There is a maximum amount of pension savings that can be made in a tax year which benefit from tax relief. For many people this is £40,000 per year however for some a different threshold applies so do check yours.
Pension savings are accessible at different ages depending on the types. If you chose to leave it later to access this money the higher your potential pension pot and income could be.
ESG – Environmental, Social and Governance
This is the term that refers to a set of standards by which you choose to invest. Environmental refers to the green policies of a company, carbon footprint, recycling, plastic usage. Social refers to a company’s relationship with staff, customers and communities. Governance is a company’s leadership, internal controls and shareholder rights.
You can choose to invest in your pension in an ESG manner that reflects your own personal morals and beliefs. Contact your workplace pension department to find out how your money is invested or put your private pension money into a plan that matters to you.
I choose to invest in an environmentally friendly pension scheme. The fossil fuel free fund with PensionBee. This pension plan excludes fossil fuel producers, tobacco companies, manufacturers of controversial weapons and persistent violators of the UN Global Compact.
Pension Protection Fund
The Pension Protection Fund (www. https://www.ppf.co.uk/ ) was established to protect people with a defined benefit pension when an employer becomes insolvent.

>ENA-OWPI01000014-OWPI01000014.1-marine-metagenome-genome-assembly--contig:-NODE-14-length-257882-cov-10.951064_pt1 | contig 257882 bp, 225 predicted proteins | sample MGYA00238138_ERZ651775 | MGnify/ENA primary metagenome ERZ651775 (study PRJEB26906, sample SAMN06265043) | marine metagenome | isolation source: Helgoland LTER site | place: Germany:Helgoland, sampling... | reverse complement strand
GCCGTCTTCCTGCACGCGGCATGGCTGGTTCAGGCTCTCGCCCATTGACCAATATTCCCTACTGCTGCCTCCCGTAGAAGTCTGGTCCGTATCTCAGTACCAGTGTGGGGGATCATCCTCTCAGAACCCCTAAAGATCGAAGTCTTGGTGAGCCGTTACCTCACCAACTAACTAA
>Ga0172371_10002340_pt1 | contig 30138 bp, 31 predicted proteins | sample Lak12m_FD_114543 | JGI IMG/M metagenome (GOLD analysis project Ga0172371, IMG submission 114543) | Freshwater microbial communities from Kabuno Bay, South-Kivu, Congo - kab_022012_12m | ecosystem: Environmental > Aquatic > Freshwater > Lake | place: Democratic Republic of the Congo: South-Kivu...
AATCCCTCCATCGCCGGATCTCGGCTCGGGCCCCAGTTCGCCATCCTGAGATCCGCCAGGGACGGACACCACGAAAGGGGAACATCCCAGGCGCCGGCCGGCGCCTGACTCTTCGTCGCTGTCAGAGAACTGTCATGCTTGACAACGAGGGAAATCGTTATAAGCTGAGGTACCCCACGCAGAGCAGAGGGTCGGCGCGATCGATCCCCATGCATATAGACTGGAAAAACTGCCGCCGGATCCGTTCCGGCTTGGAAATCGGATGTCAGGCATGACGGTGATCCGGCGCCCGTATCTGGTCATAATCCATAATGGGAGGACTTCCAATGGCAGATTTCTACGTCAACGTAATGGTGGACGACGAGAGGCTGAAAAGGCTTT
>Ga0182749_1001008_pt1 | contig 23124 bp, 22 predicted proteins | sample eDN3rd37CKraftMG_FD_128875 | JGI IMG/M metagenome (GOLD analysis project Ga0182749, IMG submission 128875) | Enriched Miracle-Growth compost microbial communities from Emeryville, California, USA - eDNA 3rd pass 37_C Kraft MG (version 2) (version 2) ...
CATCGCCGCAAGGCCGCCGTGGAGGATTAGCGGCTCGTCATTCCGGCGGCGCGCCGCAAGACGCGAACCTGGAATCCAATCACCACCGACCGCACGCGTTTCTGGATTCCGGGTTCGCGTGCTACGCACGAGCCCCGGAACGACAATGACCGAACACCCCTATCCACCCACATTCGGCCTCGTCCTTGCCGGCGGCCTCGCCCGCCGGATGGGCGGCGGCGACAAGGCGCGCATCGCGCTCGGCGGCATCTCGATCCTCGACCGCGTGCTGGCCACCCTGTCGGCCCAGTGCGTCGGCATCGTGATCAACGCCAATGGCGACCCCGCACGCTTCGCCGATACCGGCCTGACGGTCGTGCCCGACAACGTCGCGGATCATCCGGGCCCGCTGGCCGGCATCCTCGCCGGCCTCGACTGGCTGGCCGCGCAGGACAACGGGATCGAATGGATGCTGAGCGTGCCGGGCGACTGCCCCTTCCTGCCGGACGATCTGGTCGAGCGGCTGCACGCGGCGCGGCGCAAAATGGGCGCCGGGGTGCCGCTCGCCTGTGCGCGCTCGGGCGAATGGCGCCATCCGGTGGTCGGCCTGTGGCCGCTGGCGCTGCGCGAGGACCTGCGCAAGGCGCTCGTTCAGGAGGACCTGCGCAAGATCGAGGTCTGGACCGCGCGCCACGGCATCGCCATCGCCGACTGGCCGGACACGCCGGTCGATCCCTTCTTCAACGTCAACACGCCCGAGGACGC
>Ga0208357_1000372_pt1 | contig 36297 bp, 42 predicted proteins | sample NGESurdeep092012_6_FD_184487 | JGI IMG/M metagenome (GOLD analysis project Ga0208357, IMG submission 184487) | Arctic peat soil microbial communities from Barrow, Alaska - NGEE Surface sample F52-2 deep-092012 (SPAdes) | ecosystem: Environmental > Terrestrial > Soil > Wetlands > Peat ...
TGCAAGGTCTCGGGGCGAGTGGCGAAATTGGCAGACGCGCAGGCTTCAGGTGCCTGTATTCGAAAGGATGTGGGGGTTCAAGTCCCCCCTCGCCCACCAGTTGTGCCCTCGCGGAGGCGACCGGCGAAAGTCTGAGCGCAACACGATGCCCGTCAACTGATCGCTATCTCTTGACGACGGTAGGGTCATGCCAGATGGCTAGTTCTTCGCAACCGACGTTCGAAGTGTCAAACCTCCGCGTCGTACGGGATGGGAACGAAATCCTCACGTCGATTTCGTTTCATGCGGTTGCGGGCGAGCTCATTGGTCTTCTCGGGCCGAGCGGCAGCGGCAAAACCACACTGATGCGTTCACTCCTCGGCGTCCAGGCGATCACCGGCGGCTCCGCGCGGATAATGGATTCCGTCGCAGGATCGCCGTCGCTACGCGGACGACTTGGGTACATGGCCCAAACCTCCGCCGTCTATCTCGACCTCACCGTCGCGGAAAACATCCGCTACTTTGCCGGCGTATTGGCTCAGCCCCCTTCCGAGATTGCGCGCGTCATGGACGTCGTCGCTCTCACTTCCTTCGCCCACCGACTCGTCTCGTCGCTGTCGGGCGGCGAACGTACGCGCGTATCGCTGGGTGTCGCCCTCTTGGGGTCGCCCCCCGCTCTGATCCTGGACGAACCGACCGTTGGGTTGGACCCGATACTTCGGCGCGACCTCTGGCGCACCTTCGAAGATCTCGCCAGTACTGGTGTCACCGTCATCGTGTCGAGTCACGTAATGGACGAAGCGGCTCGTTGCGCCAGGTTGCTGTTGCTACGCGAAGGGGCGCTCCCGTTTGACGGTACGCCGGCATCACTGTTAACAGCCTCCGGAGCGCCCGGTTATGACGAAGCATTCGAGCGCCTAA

If you are still baffled and need help to understand your pension visit Pension Wise for free advice. This is only available to over 50s (and isn’t right and needs to change). You can book an appointment to explore your pension options.
The Pensions Advisory Service
Members and beneficiaries of occupational pension schemes who have problems about their scheme which are not satisfied by the information or explanation given by the administrators, or the Trustee can consult The Pensions Advisory Service (TPAS) (www.pensionsadvisoryservice.org.uk). A local TPAS advisor can usually be contacted through a Citizen’s Advice Bureau.
The pension world is complex but this article defines all the scary pensions terminology terms. Take control of your pension. Understand how much you have and how much is enough to save and get you through that period of your life when you no longer want/have to earn money.
As always with investments, your capital is at risk. The value of your investment can go down as well as up, and you may get back less than you invest. This information should not be regarded as financial advice. This post was written in collaboration with PensionBee.